The Monarchy In Britain
A brief guide
What Excuses Do the Monarchists Offer?
The wildest excuse for the existence of the monarchy is that "it interprets the nation to itself!" If that is so, we are a dysfunctional people, who lack the confidence needed for self-government, and prefer inherited status to success achieved through talent and hard work.
The monarchy also is commonly said to be a unifying force.
This argument is in part based on the idea that a head of state who is not elected is, therefore, non-partisan. An elected president, it is said, would not have the support of those who voted for another candidate. She would be unable to act as a unifying force therefore. This argument has always lacked force for republicans in particular as they are necessarily alienated by an hereditary head of state. Monarchist law bars them from parliament, the judiciary, the police and some military posts.
What credibility was left for this part of the monarchist case was eliminated in September 2002 by none other than the heir to Britain's chief public office, Charles Windsor. It was revealed that he had been making determined efforts to use his status as the monarch's son to persuade the government to change a number of its policies to match his beliefs. He had taken partisan positions on such issues as human rights laws, government regulations and the proposed ban on hunting foxes. The idea that as head of state when his mother died he would united the people of Britain as no politician could was shown to be invalid.
Monarchists have also claimed that the monarchy holds together the nations that make up the United Kingdom
Monarchical Britain has in fact been coming apart at the seams for some time. Scotland has successfully demanded its own parliament and may be moving towards independence. Wales has a strong nationalist movement. And Northern Ireland spent many years until recently in a state of near-war because of the desire of many of its people to unite with the republican majority of Ireland. During the weekend of queen Windsor's 2002 jubilee celebrations her most loyal followers in Northern Ireland were rioting and shooting at the police.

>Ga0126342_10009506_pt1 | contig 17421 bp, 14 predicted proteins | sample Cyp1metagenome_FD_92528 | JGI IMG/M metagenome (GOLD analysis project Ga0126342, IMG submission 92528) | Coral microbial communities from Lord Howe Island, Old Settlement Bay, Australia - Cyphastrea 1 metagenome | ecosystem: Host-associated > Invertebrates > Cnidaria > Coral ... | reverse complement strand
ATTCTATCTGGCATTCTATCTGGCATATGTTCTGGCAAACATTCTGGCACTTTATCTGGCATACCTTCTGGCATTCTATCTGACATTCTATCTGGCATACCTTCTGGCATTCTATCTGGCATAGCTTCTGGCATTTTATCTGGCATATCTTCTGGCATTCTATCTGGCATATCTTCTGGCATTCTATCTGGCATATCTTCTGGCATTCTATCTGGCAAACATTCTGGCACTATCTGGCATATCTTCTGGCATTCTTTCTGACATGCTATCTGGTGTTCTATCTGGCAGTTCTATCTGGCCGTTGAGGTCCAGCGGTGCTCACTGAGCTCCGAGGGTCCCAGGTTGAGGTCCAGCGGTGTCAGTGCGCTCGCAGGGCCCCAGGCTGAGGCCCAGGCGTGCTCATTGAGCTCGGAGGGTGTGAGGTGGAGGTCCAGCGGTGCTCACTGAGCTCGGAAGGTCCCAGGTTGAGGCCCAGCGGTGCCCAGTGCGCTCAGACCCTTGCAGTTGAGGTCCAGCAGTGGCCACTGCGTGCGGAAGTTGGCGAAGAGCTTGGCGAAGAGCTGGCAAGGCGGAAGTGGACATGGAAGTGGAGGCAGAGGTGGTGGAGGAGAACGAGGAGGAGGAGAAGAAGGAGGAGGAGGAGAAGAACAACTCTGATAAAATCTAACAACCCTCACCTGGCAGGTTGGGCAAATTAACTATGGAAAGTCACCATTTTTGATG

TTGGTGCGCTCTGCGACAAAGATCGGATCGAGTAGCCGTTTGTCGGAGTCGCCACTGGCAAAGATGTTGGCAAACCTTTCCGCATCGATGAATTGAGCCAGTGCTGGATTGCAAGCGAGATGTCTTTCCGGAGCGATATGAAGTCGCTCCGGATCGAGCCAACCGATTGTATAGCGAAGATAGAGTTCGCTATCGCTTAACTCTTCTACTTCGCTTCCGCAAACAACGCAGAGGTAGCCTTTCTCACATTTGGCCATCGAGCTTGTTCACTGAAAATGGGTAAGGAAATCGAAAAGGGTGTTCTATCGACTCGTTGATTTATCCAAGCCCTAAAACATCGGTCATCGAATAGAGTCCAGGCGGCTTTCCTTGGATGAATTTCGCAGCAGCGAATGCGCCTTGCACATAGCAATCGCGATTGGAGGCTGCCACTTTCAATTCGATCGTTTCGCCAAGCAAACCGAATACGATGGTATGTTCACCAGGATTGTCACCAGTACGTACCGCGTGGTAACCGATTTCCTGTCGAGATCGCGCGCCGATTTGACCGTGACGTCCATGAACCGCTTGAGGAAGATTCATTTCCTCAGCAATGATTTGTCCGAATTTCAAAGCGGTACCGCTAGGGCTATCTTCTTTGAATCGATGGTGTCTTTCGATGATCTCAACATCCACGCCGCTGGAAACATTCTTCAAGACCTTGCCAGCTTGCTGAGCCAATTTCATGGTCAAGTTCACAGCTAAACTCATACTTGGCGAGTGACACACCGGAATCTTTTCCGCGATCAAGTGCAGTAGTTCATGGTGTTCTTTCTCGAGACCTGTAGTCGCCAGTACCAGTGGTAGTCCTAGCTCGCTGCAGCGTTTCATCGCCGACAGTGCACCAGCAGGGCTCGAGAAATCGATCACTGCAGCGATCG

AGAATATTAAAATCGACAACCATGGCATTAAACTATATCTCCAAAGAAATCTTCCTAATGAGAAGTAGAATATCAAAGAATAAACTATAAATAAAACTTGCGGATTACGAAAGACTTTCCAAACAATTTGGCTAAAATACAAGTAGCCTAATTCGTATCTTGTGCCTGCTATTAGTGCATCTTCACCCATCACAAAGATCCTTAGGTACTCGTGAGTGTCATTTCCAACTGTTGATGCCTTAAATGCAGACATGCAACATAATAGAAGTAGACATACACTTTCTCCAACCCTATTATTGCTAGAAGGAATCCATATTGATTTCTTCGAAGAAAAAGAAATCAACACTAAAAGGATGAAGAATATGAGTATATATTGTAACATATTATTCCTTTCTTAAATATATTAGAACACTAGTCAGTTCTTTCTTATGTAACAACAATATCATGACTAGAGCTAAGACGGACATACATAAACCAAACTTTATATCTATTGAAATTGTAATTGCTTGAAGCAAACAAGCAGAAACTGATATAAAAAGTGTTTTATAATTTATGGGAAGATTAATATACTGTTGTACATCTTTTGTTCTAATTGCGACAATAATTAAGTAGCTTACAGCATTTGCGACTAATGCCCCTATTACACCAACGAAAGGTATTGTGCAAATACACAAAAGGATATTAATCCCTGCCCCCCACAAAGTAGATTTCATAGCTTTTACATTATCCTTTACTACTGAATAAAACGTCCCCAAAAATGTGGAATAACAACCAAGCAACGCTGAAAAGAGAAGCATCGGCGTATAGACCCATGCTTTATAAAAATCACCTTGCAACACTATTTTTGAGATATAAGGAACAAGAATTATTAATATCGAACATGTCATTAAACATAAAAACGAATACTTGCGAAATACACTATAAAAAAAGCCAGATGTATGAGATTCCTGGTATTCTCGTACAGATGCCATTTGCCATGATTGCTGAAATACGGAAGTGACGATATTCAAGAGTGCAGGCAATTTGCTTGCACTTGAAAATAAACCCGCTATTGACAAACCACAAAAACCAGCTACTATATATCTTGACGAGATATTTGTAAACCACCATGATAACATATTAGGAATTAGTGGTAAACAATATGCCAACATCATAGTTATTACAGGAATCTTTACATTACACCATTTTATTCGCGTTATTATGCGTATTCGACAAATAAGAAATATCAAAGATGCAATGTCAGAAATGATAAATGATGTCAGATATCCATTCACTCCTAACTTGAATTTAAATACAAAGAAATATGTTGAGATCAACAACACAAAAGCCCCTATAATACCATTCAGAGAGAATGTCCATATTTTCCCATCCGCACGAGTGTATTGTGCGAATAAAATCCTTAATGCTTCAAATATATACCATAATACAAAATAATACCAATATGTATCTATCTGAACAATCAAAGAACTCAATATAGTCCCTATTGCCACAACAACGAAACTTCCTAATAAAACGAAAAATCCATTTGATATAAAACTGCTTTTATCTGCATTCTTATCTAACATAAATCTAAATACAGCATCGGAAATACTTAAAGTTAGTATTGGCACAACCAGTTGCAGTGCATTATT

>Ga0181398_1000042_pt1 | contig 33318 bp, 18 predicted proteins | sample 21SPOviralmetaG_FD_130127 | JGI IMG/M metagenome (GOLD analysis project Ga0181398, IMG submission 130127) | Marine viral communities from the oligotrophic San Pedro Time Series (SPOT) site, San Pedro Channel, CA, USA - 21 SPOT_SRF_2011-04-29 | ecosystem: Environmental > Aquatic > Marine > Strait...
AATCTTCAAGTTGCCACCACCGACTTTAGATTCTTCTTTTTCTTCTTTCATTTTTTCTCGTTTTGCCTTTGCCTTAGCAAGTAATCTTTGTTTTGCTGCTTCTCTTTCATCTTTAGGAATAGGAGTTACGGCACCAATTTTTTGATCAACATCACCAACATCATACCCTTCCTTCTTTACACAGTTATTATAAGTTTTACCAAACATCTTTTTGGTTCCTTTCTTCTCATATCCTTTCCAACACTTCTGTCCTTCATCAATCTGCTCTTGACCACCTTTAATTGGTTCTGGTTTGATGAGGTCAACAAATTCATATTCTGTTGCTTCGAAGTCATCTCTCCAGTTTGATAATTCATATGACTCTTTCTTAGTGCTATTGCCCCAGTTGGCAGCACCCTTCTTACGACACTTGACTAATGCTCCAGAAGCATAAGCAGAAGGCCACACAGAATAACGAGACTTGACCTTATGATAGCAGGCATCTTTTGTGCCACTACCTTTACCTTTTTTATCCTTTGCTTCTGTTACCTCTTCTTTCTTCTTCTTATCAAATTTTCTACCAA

Learning from Europe
Those who wish merely to reform the monarchy often point to the low keyed monarchies of continental Europe as models for the Windsor family. One such European royal family is that of the Netherlands.
The hopes of the reformers were undercut a little in February 2003 when scandal hit that family. Fred Lammer, a biographer of the Dutch royal family told the Independent that "This is all a nightmare come true; for years the Queen prided herself on avoiding the type of thing which has so damaged the British monarchy. Now it seems the skeletons are being rattled and, if anything, what's emerging here is even more damaging."
What had emerged, in a feud between Queen Beatrix and estranged family members, are accusations that the queen had ruined their livelihoods with a sustained campaign of slander that involved the use of the courts. So-called Princess Margarita, niece to the queen, alleged that Beatrix was a tyrant who had ignored and insulted her and her husband because she disapproved of their marriage. Margarita’s husband said that he had been the victim of "psychological terror." He described the queen as drinking excessively and falling asleep at her birthday party. The couple also say that their home was bugged and their mail intercepted by the Dutch intelligence service.
The lowest argument that the monarchists use is that when the monarchy is abolished Britain will lose tourism revenue. They offer no evidence for that. Since there is no reason for the tourist attractions associated with the monarchy to close when the Windsors are sent packing, there need be no fear that tourists will go elsewhere. In fact republics are just as able to draw visitors to their historic sites as are monarchies. Indeed, they have the advantage of being able to open the palaces to tourists and put on show the treasures that now grace the royal homes.
There really is no need go without fully democratic institutions in order to attract tourists.
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